Though quite common, head injuries – especially among athletes – have lasting side effects that could interfere with daily life for years to follow. Until recently, researchers had used only male mice to study the impact of concussions. While scientists had established the outcome of head injuries among men, there had been little comparison with their female counterparts, explained National Public Radio. Investigations comparing the female and male response to brain injuries began last year and the results have been quite telling.
Females Are More Affected by Concussions Than Males
In June 2017, Mark Burns of Georgetown University published a study highlighting the difference in the inflammatory response to severe brain injuries between male and female mice, reported NPR. Traumatic head injuries caused an immediate response from the immune system among male mice. The immune reaction among the female mice on the other hand took as long as one week, Burns told NPR.
Scientists have yet to pinpoint exactly why there is a difference in response. Some hypothesize that a lack of neck muscle in females translates to being hit harder and more forcefully. Others have pointed to a difference in hormones that affect the brain response. Dr. Charles Bernick, a scientist who leads a study of female fighters, believes there will not be a definitive answer for some years still.
"Women may be more likely to suffer concussion. Their symptoms may linger longer," he told NPR. "The question is: Is that because women are just more likely to report injuries, or is there a biological higher vulnerability."
Is The Answer in Nerve Fibers?
While the disparity among male and female concussions is still up for debate, one study has concluded that a difference in nerve fibers may hold the answer, according to Science Daily. Neuroscientists from University of Pennsylvania School of Medicine used both rat and human neuronal cells to study symptoms related to head injuries. In a study published in the journal Experimental Neurology, the researchers found that nerve fibers in the brains of females are smaller and more breakable than those in the brains of their male counterparts.
It was concluded that even when suffering a hit of the same impact, the nerve fibers – also known as axons – of females were more susceptible to breaking when compared to those of males. The scientists think that it is this breaking of nerve fibers that is responsible for the symptoms associated with concussions such as dizzy spells and loss of consciousness. It was found that 24 hours after the head injury, there was a great loss of calcium and more swelling in the axons of females than males, reported Science Daily.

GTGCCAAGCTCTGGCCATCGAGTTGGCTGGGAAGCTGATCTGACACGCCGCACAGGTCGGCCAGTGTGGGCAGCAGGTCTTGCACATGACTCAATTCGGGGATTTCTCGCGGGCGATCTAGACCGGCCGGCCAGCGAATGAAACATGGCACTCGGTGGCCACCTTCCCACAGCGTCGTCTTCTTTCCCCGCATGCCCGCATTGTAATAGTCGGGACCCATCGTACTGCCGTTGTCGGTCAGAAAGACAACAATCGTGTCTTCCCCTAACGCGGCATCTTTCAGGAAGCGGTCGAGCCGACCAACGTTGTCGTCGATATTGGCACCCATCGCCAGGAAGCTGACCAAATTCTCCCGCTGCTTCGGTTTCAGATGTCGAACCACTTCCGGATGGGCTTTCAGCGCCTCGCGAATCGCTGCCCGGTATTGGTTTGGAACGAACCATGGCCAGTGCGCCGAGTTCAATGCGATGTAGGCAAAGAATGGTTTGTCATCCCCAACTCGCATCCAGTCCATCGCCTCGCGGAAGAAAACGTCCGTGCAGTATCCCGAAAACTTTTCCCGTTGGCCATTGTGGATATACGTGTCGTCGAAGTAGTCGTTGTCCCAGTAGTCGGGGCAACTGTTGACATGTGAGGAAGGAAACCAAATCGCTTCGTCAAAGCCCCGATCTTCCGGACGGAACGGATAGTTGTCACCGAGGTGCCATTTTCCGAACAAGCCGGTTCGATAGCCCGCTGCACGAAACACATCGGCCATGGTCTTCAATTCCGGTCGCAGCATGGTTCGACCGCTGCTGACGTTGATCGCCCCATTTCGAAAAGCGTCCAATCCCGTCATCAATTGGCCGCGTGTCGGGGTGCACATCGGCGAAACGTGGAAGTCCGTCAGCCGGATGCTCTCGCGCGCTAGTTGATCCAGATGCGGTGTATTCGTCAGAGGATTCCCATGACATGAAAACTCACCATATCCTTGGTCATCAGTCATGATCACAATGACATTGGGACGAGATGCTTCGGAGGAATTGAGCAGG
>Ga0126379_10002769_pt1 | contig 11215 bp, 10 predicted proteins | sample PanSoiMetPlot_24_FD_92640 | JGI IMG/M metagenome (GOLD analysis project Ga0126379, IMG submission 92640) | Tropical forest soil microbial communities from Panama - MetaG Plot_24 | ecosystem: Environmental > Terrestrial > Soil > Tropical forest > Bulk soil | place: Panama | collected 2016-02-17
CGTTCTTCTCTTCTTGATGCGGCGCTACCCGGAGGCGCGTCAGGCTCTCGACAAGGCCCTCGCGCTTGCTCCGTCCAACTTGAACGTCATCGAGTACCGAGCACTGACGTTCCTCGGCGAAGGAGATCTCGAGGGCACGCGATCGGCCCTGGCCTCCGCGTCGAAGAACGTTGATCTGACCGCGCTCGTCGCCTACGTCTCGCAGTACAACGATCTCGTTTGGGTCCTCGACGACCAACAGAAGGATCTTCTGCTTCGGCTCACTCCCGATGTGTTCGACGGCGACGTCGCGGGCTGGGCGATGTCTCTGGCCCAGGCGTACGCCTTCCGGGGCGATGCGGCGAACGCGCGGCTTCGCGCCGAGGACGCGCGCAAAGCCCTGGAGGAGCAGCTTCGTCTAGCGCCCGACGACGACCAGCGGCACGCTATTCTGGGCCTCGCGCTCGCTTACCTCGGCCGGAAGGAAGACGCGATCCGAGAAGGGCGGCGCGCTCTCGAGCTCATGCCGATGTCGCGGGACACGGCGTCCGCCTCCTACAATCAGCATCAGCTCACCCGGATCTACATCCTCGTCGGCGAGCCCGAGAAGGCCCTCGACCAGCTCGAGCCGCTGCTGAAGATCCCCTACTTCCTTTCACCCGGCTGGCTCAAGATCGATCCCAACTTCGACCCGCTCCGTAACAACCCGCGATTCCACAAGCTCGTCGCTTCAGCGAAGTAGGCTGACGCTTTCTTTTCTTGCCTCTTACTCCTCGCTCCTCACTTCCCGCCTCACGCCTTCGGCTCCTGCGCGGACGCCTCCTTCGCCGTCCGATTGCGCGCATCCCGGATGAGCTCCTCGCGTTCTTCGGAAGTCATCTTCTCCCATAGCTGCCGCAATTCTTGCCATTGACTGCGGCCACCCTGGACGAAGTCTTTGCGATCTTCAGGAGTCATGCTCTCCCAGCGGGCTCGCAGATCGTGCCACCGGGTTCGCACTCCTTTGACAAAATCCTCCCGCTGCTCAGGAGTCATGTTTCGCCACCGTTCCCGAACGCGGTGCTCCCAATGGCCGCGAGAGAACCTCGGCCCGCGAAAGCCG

"The paper shows us that there is a fundamental, anatomical difference between male and female axons," said lead researcher Dr. Douglas Smith. "In the male axon, there are a great number of microtubules, which make the entire structure stronger, whereas in female axons, it's more of a leaner type of architecture, so it's not as strong. You can imagine that if something goes wrong with that transport system, the cargos get dumped out and start to pile up and that will create a huge problem."
With findings that indicate more frequent and severe concussions among female athletes, prevention methods are more important than ever, especially among young athletes.
Youth Sports and Concussions
For many parents, weighing the pros and cons of putting their children into contact sports often comes down to the risk of concussion. Sports-induced concussions among youth occur every three minutes in the U.S., according to the National Safety Council. Between 2011 and 2012, 12 percent of all emergency room visits among athletes between the ages of 6 and 9 were due to a concussion. Over that year studied, concussions stemmed from 14 different sports.
"Concussions among child athletes occur every 3 minutes in the U.S."
Children participating in sports including football, hockey and soccer are especially vulnerable to these head injuries. Though the majority of these injuries do not result in a loss of consciousness, as the NSC reported, they are still cause for concern. Reporting on data from Protect the Brain, the NSC reported that those who suffer one concussion are four to six times more likely to sustain a second concussion.
While many young athletes will bounce back after a few weeks of rest, some who endure concussions experience symptoms and side effects for months and even years afterward. The long-term effects of sports-related concussions have been the center of debate for some time now but what is clear is that these head injuries can have a lasting impacting on the brain, noted the NSC.
Reducing Concussion Risk
Today, a number of groups and organizations have come together to reduce the risk of head injury in youth sports. As the U.S. Centers for Disease Control and Prevention advised, creating a safe environment for children to participate in sports is the top priority for concussion prevention. Enforcing fair play and forbidding illegal contact, unsafe checks or hits, unnecessary contact and other dangerous actions is extremely important. This goes for all adults, coaches and players as well.
If an athlete is hit too hard, it is important for leaders to foster an environment where young kids feel comfortable reporting injuries and symptoms. As the CDC explained, young athletes may not always report head injuries for fear of having to sit out for a game, looking weak or losing their starting position. As such, it is crucial to have open conversations about the importance of recognizing concussions and treating them properly.
Moreover, all those involved in sports must know the symptoms of a concussion. While headache is the No. 1 symptom, other signs include confusion, dizziness, nausea, trouble concentrating and bothered by light, noted the CDC.
All athletes must be cleared by a health care provider before stepping back on the field.